My fiancé and I viewed a property and really wanted to purchase it. Fortunately prior to involving Solicitors etc. it came to light that it had an outstanding planning permission/Certificate of Lawful for existing use/development case on it regarding change of an outbuilding to an independent one bed dwelling to allow the Vendor to sell the main house and continue to live in the outbuilding which is a like one bed bungalow with all amenities (bathroom/kitchen/bedroom) and it is situated in the back of the garden to the main house, separated by a fence.The Vendors have been living in the bungalow for around 8 years whilst their Son resides in the main house with his family following a financial change in his circumstances. Unfortunately the Council have now refused the use of the outbuilding as an independent one bed dwelling ontwo occasions now with the reason that 'it has not been demonstrated, on the balance of probability, that the outbuilding has been used as an independent dwelling for four years or more'.This is despite their application submitted with up to 20 independent confirmations and some sworn declarations.It would seem to be a little personal with the Council and the Parish Council.I have a copy of the recommendation report should this help and a further detail as to why the Council may have refused is because the Vendor didn't formally separate any of the utility bills etc./change of address as his Son is in the main house and there was no need to formalise it all up until now when he wants to sell the house. The Council do not appear to be taking that aspect in to account. Following a conversation with the Vendor yesterday, who is desperate to still sell the main house and remain in the outbuilding/bungalow, he is going to submit an appeal.Do you think that they would win the appeal?How long do appeals usually take? If they never get the certificate for change of use/independent dwelling, could we still buy the main house (which they are willing to sell) and draw up a very fixed legal agreement allowing the Vendors to live in the outbuilding/bungalow until their demise but we would own it as it's not a separate entity to the main house?Is this illegal for allowing someone to stay in the outbuilding? Could the Council make them take out the kitchen/bathroom etc? Another option If the appeal got refused is should they change the use from outbuilding to Annexe and then sell the house and we could let them stay in the annexe and pay council tax etc.? We really want the house and want to explore all options before we make a decision to walk away.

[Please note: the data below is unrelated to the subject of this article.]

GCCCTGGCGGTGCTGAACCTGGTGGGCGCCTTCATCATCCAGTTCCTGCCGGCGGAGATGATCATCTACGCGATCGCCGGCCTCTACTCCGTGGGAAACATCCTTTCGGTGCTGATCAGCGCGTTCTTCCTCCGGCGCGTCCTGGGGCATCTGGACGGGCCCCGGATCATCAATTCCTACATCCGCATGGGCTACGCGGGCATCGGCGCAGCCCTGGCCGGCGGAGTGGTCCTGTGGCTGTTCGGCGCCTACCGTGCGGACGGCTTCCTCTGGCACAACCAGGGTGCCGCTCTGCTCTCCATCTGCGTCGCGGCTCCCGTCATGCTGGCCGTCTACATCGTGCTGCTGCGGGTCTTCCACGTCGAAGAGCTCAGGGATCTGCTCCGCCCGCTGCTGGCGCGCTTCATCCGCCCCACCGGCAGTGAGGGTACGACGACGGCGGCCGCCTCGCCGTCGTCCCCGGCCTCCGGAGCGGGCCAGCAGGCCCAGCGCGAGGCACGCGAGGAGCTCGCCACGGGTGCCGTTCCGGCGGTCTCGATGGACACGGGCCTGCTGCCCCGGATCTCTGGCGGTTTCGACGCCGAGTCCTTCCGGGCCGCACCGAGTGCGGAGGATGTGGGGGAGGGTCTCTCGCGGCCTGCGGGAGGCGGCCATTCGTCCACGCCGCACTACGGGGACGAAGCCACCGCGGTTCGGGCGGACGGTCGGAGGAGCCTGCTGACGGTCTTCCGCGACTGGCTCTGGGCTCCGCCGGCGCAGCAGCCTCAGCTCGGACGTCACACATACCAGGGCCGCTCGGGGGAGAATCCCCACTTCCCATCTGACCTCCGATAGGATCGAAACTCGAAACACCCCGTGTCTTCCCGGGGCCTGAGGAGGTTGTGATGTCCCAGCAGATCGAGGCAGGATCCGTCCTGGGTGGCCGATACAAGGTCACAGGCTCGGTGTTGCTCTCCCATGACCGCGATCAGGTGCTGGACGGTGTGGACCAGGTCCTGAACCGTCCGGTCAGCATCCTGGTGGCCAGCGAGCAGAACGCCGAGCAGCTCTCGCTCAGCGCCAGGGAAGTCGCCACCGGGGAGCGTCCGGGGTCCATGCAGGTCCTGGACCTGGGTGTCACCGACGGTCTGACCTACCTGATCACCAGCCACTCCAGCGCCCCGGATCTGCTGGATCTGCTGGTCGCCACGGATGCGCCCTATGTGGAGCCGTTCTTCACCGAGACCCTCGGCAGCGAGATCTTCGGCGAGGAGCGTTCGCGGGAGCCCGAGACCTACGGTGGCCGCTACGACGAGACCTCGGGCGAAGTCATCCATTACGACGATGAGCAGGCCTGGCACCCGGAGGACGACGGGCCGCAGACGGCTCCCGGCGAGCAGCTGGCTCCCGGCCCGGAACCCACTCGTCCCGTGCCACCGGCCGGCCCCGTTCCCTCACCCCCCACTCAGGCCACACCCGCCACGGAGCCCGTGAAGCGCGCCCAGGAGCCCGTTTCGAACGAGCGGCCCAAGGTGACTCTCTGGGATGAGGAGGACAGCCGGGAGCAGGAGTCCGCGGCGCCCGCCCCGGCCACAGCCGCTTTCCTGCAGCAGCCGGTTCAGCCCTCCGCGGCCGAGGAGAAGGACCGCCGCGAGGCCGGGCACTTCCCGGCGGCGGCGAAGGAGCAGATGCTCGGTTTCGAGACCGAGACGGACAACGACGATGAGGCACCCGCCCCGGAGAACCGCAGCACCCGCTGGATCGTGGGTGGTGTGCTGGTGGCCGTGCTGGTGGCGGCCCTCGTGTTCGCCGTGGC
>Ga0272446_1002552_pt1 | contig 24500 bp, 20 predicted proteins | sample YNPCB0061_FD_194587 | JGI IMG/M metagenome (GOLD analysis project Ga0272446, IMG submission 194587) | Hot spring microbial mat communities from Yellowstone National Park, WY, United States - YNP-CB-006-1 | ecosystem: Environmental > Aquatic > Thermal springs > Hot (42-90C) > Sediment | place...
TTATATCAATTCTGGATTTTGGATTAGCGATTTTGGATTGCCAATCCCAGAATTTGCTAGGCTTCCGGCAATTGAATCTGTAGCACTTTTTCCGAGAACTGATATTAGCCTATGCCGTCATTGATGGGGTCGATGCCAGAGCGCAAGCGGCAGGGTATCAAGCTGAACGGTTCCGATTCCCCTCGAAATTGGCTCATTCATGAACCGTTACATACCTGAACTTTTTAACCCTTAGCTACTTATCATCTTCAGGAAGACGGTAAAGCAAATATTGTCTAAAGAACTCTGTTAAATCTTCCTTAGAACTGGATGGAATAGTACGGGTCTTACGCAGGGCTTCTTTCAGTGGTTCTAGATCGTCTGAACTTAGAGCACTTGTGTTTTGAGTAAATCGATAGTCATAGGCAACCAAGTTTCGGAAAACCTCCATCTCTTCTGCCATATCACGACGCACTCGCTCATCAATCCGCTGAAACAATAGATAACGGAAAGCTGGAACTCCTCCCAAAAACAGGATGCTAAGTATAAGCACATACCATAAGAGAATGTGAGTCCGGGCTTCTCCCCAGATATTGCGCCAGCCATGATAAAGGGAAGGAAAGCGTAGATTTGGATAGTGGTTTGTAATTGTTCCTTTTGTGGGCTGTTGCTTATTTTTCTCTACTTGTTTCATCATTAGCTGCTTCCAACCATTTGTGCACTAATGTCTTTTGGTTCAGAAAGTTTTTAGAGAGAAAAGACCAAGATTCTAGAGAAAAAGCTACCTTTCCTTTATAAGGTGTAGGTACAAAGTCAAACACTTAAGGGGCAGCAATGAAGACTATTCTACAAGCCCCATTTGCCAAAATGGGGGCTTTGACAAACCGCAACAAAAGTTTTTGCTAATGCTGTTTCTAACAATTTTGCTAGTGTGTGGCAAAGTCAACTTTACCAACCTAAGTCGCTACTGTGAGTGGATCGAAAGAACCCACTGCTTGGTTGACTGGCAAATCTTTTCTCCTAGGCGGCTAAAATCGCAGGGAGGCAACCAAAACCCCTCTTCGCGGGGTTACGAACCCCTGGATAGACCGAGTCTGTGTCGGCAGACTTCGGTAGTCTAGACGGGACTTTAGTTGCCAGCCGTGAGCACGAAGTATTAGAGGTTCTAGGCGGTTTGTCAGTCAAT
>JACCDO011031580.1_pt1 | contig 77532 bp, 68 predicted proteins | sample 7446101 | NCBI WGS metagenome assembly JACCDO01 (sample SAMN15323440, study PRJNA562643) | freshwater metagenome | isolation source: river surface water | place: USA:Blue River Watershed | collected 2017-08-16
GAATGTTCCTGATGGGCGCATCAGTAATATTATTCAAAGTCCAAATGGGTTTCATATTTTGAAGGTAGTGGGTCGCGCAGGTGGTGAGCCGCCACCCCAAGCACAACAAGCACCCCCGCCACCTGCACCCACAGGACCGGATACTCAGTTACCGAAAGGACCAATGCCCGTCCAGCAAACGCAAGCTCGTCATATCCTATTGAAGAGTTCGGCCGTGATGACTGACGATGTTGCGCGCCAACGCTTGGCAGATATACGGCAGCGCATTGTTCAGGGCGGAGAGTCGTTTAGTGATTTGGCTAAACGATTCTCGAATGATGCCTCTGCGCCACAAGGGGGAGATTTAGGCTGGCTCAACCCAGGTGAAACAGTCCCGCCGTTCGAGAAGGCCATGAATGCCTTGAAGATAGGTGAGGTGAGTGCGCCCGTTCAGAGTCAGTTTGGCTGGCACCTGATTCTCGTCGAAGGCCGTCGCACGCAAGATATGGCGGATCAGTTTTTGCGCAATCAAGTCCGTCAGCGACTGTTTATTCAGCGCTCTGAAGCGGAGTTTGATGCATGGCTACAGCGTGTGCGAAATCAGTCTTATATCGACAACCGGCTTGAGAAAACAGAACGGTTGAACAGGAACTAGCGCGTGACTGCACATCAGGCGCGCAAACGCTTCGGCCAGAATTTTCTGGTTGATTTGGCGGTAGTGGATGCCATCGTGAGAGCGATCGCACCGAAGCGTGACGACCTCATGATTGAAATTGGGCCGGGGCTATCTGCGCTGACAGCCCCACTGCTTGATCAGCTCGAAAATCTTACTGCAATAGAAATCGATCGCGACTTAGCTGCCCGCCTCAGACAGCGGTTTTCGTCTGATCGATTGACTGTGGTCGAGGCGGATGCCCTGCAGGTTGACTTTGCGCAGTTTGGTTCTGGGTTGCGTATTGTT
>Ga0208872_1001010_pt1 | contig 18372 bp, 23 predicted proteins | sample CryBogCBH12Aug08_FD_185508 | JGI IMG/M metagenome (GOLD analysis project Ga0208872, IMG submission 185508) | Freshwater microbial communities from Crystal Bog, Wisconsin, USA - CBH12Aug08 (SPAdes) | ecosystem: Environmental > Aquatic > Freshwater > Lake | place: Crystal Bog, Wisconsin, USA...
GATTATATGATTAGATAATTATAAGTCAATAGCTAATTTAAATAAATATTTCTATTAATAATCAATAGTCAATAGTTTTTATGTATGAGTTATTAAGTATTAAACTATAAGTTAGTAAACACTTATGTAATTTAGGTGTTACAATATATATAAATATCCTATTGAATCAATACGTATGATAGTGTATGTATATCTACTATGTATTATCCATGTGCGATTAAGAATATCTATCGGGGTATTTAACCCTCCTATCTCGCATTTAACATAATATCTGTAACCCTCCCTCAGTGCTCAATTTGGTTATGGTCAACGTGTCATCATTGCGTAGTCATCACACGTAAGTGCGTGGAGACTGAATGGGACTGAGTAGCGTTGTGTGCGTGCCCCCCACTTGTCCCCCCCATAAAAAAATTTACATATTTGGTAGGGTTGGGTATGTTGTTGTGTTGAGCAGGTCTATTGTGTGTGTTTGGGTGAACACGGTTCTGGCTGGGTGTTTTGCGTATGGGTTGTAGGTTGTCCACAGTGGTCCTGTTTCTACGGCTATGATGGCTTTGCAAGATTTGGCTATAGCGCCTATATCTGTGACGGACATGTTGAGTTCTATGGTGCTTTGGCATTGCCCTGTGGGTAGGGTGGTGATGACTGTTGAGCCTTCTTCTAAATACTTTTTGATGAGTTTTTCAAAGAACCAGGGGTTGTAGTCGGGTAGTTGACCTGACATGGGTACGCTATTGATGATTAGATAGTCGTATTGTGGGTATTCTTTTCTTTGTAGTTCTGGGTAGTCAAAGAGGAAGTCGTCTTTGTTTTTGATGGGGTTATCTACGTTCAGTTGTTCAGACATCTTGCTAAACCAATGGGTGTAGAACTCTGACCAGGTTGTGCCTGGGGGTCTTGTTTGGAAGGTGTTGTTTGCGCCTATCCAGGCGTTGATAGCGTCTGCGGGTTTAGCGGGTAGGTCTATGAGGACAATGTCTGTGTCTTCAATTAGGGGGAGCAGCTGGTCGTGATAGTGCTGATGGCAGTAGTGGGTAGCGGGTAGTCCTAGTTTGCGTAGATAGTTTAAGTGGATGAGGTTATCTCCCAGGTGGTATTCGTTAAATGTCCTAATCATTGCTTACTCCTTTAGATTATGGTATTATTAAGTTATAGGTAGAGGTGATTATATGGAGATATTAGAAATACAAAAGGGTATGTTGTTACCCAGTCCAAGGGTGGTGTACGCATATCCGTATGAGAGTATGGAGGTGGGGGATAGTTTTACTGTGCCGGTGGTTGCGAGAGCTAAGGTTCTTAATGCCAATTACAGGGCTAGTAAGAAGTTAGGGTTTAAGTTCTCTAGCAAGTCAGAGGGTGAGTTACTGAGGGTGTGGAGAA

HouseBuyer - 11-Apr-16 @ 11:02 AM